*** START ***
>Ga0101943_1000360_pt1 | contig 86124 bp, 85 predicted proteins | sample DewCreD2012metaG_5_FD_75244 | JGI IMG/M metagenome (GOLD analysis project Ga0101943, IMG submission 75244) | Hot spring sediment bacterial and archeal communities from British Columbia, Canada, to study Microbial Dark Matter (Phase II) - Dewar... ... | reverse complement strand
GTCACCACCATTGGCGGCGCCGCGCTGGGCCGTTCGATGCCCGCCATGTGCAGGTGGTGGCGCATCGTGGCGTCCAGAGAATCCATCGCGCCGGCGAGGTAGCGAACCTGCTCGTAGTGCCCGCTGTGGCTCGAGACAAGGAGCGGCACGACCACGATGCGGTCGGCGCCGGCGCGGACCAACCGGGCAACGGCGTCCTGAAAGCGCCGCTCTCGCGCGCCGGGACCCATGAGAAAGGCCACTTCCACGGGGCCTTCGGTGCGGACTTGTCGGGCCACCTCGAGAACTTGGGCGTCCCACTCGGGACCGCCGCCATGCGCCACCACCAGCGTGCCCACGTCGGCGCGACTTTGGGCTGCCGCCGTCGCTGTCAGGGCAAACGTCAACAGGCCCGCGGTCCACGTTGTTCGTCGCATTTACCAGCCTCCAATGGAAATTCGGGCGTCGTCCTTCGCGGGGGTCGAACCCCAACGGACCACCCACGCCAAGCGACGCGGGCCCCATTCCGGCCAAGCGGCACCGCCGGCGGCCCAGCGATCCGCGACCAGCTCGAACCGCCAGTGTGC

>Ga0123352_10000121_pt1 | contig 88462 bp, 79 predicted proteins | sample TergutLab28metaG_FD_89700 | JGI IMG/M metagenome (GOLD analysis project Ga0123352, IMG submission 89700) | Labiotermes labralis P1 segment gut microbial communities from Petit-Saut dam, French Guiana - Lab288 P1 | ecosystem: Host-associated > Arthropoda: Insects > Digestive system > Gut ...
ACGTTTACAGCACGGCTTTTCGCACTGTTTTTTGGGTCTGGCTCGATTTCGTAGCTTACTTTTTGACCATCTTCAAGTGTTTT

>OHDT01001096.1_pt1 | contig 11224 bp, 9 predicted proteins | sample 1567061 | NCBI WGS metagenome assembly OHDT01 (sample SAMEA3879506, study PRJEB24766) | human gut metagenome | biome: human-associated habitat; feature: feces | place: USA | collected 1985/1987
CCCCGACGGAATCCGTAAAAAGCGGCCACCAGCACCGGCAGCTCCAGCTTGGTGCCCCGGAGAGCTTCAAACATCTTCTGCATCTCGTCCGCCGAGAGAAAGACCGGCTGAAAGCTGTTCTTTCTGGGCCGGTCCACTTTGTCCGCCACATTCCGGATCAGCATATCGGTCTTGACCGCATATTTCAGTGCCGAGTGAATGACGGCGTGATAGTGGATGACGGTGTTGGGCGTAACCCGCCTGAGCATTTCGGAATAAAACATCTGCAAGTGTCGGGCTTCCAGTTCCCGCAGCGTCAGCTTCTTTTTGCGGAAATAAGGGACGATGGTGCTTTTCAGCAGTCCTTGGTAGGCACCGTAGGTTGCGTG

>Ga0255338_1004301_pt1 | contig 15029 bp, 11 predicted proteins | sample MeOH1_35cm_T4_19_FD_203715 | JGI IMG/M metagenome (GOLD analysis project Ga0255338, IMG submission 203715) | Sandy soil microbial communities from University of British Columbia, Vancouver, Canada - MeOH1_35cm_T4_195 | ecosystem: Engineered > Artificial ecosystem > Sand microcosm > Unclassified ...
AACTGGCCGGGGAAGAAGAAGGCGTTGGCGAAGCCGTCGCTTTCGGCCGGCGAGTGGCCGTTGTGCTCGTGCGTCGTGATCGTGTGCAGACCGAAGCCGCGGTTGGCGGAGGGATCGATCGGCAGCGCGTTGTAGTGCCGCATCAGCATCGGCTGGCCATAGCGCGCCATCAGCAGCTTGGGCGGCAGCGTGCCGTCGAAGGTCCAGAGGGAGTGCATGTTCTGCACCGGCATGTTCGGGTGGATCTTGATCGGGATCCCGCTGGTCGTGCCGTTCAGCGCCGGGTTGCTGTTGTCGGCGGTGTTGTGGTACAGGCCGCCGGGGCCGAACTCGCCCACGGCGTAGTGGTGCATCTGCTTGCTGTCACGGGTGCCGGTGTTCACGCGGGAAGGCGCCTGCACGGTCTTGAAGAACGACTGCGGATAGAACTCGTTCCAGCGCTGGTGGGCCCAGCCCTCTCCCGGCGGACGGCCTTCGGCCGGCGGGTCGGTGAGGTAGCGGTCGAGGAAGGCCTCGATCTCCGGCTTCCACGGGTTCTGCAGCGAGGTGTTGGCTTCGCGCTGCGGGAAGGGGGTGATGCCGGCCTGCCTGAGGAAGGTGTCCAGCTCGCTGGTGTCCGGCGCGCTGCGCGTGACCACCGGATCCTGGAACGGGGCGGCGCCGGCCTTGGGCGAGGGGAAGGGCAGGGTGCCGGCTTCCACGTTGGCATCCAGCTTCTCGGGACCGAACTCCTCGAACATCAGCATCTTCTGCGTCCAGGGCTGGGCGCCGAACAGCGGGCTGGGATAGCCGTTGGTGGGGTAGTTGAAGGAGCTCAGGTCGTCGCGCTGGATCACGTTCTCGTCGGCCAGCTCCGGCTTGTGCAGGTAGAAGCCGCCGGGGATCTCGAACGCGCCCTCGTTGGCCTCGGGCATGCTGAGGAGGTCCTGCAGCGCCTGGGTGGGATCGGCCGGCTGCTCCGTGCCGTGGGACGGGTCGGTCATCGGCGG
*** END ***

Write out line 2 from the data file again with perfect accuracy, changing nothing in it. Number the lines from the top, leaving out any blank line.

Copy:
GTCACCACCATTGGCGGCGCCGCGCTGGGCCGTTCGATGCCCGCCATGTGCAGGTGGTGGCGCATCGTGGCGTCCAGAGAATCCATCGCGCCGGCGAGGTAGCGAACCTGCTCGTAGTGCCCGCTGTGGCTCGAGACAAGGAGCGGCACGACCACGATGCGGTCGGCGCCGGCGCGGACCAACCGGGCAACGGCGTCCTGAAAGCGCCGCTCTCGCGCGCCGGGACCCATGAGAAAGGCCACTTCCACGGGGCCTTCGGTGCGGACTTGTCGGGCCACCTCGAGAACTTGGGCGTCCCACTCGGGACCGCCGCCATGCGCCACCACCAGCGTGCCCACGTCGGCGCGACTTTGGGCTGCCGCCGTCGCTGTCAGGGCAAACGTCAACAGGCCCGCGGTCCACGTTGTTCGTCGCATTTACCAGCCTCCAATGGAAATTCGGGCGTCGTCCTTCGCGGGGGTCGAACCCCAACGGACCACCCACGCCAAGCGACGCGGGCCCCATTCCGGCCAAGCGGCACCGCCGGCGGCCCAGCGATCCGCGACCAGCTCGAACCGCCAGTGTGC